The past two seasons, the Miami Heat have won the NBA title in spite of Dwyane Wade’s knees.
He hobbled through the past two playoff runs, showing only flashes of his vintage self (a game here, a quarter there, but usually when it was most needed). After the 2012 title Wade had surgery on his knee to clean everything up, that wasn’t enough.
After this last season, Pat Riley challenged Wade to lose some weight, taking some load off his knees. He apparently has taken that to heart according to ESPN’s Brian Windhorst.
We know that Wade has again been working out with famed trainer Tim Grover in Chicago of late.
The Heat’s road to a three-peat will be harder than the last two — for one reason, their main rivals in the East have all improved — and come the playoffs the Heat will need every bit of vintage Wade to make it.
He and his knees have got to be right come the playoffs, even if that means more rest during the season.
Kobe Bryant reflected, told stories and showed his emotions.
For nearly 25 minutes, the Lakers star talked about his pending retirement. It was pretty cool.
DeAndre Jordan‘s free-throw problems – 38.7% this season, 41.5% for his career – are mental.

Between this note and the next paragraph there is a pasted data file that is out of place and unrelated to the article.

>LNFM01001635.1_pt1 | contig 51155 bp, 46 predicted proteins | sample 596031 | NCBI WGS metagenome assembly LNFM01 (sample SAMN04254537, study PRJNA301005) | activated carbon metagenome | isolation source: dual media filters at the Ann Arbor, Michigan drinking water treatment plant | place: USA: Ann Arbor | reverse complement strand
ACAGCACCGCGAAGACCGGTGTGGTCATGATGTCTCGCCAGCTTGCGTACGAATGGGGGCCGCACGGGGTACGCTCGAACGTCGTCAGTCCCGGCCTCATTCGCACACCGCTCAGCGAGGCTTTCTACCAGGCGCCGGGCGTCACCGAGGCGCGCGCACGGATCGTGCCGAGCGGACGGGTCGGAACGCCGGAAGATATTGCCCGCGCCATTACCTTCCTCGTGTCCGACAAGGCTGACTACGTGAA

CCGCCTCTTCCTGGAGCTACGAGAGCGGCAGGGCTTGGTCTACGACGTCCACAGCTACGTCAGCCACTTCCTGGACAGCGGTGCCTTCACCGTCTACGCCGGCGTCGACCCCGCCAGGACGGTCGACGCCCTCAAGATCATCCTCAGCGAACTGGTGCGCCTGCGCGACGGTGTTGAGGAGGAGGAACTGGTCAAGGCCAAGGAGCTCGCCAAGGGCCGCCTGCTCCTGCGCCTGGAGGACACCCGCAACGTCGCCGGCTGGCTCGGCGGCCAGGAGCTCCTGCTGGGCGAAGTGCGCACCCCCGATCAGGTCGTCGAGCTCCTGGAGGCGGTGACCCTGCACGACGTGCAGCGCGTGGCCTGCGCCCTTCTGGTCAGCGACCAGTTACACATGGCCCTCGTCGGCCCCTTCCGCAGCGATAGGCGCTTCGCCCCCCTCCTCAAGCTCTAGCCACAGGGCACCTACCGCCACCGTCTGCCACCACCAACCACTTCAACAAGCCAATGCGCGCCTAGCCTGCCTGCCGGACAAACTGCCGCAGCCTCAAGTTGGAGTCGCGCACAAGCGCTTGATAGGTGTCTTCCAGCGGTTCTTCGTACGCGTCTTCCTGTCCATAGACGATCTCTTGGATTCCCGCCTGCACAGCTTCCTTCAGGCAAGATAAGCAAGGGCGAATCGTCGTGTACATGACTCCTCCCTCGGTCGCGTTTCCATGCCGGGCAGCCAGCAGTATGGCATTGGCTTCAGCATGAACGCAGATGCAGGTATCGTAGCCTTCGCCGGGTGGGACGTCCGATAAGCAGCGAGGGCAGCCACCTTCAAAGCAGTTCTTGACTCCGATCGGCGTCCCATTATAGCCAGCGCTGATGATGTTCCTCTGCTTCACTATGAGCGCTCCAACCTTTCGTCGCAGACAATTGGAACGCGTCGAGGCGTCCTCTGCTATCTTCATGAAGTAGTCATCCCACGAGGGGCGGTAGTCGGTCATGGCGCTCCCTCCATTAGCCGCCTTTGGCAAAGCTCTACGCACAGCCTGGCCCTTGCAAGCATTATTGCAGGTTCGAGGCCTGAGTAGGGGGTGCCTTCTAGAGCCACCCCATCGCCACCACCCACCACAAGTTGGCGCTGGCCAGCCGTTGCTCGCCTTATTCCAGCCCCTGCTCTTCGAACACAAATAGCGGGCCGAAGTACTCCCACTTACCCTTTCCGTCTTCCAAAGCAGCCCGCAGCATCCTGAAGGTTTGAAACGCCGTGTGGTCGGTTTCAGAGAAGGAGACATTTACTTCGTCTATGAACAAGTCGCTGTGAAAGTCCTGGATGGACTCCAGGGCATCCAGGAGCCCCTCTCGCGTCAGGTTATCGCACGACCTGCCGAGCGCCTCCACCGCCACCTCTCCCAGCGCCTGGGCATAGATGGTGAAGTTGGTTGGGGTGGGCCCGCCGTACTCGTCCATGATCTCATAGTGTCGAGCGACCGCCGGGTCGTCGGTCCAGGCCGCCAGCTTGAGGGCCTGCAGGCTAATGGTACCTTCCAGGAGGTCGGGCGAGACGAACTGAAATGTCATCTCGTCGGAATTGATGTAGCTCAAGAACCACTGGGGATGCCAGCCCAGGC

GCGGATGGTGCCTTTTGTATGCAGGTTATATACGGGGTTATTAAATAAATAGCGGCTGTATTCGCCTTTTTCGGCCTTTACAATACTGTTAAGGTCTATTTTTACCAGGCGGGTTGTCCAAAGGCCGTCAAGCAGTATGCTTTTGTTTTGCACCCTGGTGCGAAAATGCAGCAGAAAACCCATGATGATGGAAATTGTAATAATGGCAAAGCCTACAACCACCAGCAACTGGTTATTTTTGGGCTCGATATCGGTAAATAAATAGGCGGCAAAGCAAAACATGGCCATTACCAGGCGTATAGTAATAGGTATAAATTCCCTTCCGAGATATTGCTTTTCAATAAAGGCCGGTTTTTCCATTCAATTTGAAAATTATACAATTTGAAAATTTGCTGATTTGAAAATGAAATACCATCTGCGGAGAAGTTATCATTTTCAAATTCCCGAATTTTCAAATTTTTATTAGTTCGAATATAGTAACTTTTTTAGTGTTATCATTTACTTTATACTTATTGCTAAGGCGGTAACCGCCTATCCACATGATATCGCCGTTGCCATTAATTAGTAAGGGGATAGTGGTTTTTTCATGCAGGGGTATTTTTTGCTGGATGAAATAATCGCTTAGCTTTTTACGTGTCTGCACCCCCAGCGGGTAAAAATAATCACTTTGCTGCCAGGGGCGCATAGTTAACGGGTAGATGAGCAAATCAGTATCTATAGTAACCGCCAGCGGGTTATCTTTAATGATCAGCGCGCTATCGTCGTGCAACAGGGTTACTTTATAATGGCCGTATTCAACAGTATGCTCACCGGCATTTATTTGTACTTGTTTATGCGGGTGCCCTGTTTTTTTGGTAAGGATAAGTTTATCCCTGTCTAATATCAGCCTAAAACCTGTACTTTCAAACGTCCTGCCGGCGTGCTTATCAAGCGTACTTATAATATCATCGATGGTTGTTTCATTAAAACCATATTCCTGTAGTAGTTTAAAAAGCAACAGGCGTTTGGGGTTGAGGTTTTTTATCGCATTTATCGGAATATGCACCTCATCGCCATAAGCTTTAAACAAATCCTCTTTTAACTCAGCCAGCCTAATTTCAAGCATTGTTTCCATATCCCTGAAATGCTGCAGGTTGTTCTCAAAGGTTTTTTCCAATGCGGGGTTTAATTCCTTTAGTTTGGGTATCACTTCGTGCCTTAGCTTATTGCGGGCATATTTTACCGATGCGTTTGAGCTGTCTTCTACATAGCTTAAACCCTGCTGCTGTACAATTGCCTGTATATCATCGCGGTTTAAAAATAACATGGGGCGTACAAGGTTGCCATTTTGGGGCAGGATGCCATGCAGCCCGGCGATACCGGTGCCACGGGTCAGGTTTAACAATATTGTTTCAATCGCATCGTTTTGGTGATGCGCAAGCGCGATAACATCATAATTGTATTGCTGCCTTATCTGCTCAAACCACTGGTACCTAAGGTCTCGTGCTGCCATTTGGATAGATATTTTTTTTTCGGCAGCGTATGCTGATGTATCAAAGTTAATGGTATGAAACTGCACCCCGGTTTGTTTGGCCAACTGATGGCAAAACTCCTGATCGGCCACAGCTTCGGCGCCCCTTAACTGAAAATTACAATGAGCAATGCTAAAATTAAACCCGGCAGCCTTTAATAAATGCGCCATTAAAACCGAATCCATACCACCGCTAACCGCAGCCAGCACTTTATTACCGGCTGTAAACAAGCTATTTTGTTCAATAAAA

You can’t watch this trip to the line and convince me otherwise.
Nene hurt his calf. Drew Gooden is banged up. Martell Webster is out for the season.
Those are three players the Wizards expected to play power forward this season.
So, Washington – which has lost four straight – will bring in another big man: Ryan Hollins.
Shams Charania of Yahoo Sports:
The Wizards have a full roster of 15 players. They don’t qualify for a hardship exemption, which a team gets if four players have missed three straight games and will continue to be out. Only Webster and Alan Anderson definitely fit that bill. Gooden, who has missed five straight, might. But it’s unclear both how many of those absences were due to injury and when he’ll return.
So, Washington will have to waive someone to sign Hollins now. It’ll probably be Webster, whose $5,845,250 2016-17 salary is just $2.5 million guaranteed. If he’s out for the year and the Wizards plan to drop him by the summer to clear cap space, why not just do it now?
Hollins is more center than power forward and doesn’t appear to fit well with Marcin Gortat. But at this point, Washington just needs big bodies. Hollins – a nine-year veteran who plays decent interior defense, lacks offensive skill and rebounds poorly for his 7-foot frame – is at least that.
Sometimes – as Kristaps Porzingis sees against Dwight Howard – it’s more flattering just to play James Harden-level defense.